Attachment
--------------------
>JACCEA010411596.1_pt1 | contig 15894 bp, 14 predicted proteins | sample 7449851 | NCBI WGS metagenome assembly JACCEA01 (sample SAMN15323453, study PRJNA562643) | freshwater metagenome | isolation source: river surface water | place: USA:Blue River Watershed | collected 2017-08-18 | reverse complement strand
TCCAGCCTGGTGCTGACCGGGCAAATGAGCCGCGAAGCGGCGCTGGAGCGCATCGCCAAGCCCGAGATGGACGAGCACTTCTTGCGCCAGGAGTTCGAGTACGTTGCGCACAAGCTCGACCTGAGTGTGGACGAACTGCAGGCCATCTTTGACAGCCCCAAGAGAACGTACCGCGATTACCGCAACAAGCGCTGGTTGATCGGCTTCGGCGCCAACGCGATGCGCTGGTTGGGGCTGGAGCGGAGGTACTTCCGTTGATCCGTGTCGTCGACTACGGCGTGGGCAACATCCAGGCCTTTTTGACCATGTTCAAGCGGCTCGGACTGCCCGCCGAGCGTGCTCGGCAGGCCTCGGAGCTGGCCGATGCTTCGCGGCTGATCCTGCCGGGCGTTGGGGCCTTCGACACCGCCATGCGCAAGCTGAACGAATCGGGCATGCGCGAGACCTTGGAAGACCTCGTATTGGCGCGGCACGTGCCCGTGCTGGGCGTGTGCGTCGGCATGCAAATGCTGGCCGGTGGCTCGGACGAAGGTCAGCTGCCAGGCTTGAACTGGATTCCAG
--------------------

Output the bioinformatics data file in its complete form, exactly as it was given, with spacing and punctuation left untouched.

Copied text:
>JACCEA010411596.1_pt1 | contig 15894 bp, 14 predicted proteins | sample 7449851 | NCBI WGS metagenome assembly JACCEA01 (sample SAMN15323453, study PRJNA562643) | freshwater metagenome | isolation source: river surface water | place: USA:Blue River Watershed | collected 2017-08-18 | reverse complement strand
TCCAGCCTGGTGCTGACCGGGCAAATGAGCCGCGAAGCGGCGCTGGAGCGCATCGCCAAGCCCGAGATGGACGAGCACTTCTTGCGCCAGGAGTTCGAGTACGTTGCGCACAAGCTCGACCTGAGTGTGGACGAACTGCAGGCCATCTTTGACAGCCCCAAGAGAACGTACCGCGATTACCGCAACAAGCGCTGGTTGATCGGCTTCGGCGCCAACGCGATGCGCTGGTTGGGGCTGGAGCGGAGGTACTTCCGTTGATCCGTGTCGTCGACTACGGCGTGGGCAACATCCAGGCCTTTTTGACCATGTTCAAGCGGCTCGGACTGCCCGCCGAGCGTGCTCGGCAGGCCTCGGAGCTGGCCGATGCTTCGCGGCTGATCCTGCCGGGCGTTGGGGCCTTCGACACCGCCATGCGCAAGCTGAACGAATCGGGCATGCGCGAGACCTTGGAAGACCTCGTATTGGCGCGGCACGTGCCCGTGCTGGGCGTGTGCGTCGGCATGCAAATGCTGGCCGGTGGCTCGGACGAAGGTCAGCTGCCAGGCTTGAACTGGATTCCAG